Invasive Species Compendium

Detailed coverage of invasive species threatening livelihoods and the environment worldwide

Abstract

Synergistic effects of combining three commercial bioproducts against Tuta absoluta (Meyrick) larvae (Lepidoptera: Gelechiidae).

Abstract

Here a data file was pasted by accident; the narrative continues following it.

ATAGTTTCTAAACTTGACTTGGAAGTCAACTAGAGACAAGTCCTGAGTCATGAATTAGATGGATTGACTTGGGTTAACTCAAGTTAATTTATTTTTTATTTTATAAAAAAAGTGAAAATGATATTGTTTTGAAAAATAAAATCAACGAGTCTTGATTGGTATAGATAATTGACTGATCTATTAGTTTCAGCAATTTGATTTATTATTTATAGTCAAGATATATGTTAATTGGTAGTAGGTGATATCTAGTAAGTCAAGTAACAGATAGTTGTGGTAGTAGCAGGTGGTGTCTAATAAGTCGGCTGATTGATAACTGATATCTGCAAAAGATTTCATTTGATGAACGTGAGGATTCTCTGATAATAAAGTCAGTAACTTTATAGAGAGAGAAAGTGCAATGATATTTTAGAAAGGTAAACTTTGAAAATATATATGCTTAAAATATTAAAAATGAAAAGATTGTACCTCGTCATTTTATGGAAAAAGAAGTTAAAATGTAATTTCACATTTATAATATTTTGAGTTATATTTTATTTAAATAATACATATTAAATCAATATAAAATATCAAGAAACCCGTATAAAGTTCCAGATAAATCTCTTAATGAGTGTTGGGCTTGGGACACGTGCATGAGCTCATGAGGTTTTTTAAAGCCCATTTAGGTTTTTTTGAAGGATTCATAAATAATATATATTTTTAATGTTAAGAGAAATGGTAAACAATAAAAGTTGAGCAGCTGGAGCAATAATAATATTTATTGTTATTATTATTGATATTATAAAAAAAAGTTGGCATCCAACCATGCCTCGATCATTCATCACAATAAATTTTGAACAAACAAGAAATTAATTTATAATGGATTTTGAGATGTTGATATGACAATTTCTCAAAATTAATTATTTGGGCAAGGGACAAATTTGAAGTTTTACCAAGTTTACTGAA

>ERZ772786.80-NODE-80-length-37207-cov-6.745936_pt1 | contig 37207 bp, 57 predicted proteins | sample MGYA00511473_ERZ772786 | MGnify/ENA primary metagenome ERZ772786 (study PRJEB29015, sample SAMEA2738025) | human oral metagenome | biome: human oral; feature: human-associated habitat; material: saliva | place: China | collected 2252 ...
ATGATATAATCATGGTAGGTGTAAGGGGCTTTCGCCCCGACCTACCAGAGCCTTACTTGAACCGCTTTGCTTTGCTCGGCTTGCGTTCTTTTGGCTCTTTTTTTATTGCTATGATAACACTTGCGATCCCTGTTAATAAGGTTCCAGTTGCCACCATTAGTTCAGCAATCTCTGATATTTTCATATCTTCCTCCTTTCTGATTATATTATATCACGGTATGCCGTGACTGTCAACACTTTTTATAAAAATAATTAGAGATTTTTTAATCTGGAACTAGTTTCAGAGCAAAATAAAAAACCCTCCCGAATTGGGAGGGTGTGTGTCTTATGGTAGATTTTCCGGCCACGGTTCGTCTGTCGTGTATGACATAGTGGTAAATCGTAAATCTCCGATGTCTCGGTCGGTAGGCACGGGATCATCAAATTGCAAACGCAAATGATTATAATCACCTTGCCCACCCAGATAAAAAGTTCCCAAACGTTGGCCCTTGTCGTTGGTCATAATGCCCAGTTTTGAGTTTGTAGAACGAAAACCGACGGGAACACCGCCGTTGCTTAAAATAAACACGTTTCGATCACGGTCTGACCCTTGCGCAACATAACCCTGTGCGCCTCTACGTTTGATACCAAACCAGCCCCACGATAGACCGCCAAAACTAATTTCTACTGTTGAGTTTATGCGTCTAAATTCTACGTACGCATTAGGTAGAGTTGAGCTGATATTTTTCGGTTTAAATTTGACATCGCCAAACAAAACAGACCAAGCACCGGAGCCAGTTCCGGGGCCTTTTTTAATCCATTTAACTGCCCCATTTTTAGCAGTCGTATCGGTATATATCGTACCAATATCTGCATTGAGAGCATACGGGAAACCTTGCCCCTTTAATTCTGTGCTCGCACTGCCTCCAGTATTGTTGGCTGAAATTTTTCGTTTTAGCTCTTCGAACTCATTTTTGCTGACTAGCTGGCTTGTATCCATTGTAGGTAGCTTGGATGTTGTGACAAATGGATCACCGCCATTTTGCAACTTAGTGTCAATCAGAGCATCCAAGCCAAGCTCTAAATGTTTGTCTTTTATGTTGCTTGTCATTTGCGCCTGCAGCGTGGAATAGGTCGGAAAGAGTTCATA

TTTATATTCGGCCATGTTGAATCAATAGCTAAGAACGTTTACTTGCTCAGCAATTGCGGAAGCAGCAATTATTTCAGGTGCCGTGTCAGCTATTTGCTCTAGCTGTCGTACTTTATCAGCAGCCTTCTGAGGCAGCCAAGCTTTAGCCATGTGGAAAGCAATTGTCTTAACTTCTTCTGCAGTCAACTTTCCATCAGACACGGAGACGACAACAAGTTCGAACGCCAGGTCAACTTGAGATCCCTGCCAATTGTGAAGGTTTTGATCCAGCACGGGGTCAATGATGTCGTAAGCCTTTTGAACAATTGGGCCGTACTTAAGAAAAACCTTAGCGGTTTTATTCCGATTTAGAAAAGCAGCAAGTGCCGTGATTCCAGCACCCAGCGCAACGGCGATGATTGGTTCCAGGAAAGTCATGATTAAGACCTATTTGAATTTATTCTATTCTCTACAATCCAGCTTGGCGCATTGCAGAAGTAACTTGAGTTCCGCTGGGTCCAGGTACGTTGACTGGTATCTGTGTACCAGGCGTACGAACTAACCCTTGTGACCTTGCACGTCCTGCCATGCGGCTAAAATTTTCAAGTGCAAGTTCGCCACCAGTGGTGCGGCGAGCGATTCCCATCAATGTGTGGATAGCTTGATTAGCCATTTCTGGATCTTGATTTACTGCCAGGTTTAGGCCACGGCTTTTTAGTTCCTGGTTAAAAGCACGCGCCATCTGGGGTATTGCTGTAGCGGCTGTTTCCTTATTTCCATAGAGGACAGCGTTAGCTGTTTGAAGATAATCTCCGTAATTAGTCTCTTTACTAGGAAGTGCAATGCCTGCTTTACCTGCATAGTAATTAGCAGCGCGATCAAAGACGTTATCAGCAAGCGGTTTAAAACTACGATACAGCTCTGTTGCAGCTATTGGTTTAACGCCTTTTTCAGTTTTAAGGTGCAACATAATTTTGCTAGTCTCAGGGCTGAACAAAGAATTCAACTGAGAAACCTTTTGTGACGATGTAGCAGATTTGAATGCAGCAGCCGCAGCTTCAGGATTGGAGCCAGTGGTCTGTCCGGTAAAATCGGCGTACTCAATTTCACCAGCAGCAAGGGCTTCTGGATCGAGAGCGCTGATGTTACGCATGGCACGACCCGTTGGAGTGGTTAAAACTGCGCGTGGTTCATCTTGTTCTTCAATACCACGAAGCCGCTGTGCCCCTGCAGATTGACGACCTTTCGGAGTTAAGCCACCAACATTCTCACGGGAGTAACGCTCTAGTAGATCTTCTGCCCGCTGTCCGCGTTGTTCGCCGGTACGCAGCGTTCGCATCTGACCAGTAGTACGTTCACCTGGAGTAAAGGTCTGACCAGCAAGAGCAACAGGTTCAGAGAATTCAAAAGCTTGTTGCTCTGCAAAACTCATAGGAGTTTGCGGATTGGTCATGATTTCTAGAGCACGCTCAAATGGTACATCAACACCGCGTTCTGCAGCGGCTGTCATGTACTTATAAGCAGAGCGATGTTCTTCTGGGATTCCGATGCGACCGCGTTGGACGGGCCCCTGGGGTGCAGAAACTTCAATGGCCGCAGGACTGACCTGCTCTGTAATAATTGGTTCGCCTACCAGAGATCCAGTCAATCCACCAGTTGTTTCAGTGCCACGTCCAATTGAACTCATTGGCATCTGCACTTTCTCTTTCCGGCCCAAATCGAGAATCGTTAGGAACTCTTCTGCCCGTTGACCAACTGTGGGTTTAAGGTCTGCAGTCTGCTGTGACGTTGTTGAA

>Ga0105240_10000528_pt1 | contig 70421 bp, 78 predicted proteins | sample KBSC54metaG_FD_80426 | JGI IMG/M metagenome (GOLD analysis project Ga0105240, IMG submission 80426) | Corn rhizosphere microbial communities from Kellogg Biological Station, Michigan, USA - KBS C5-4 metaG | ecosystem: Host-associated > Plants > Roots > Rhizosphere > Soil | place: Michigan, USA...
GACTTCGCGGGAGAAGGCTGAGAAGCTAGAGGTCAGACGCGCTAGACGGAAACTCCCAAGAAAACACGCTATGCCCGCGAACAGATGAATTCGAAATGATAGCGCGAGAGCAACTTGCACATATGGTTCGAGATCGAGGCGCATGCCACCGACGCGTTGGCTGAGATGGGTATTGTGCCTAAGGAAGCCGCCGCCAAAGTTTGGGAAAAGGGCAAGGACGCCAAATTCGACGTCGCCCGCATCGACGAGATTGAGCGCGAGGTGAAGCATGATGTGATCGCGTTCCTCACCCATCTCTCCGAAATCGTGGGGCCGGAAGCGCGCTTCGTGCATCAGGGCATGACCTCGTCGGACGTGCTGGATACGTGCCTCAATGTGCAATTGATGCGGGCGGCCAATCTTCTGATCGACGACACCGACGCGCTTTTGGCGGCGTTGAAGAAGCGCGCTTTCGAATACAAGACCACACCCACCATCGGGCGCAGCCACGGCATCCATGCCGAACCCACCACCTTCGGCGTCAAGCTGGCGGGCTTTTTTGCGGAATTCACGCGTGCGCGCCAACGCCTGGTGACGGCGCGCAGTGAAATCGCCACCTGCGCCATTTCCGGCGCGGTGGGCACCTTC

Background and Objective: The use of entomopathogenic agents for crop pest management is a viable alternative to synthetic chemical pesticides. Beauveria bassiana (Bals.) and Metarhizium anisopliae (Metsch.) are fungi considered the most promising extensively widely applied bio-control agents in protecting a wide range of economic crops. Fungal toxins are thought to play a crucial part in the pathogenicity process during insect infestation. The bioinsecticides' synergy could help to control the invasive pest more safely and effectively. Materials and Methods: Suspensions of Beauveroz (Beauveria bassiana) and Metarhoz-P (Metarhizium anisopliae), were evaluated as to their virulence against T. absoluta larvae at 3 different doses. As a comparison, Abamectin was utilized as a positive control, while water was used as a negative control. Results: All the commercial compounds caused significant mortality among T. absoluta larvae, with approximately 52% mortality after 5 days of the treatment. Over 5 days, mortality of T. absoluta larvae when exposed to a combined treatment of B. bassiana, M. anisopliae and Abamectin reached 92%. The results under field conditions, showed significant differences (p < 0.001) among these products while adding the surfactants increased the mortality larvae. Combined treatments of these 3 commercial compounds showed a synergistic effect acceded the effect obtained using each compound alone. Bio-pesticides, B. bassiana and M. anisopliae formulations caused mortality rates among T. absoluta larvae similar to the Abamectin treatment. Conclusion: Observations indicated that both fungus candidates and Abamectin proved effective against T. absoluta larvae. The combined use showed a high potentiality indicating a positive synergistic effect.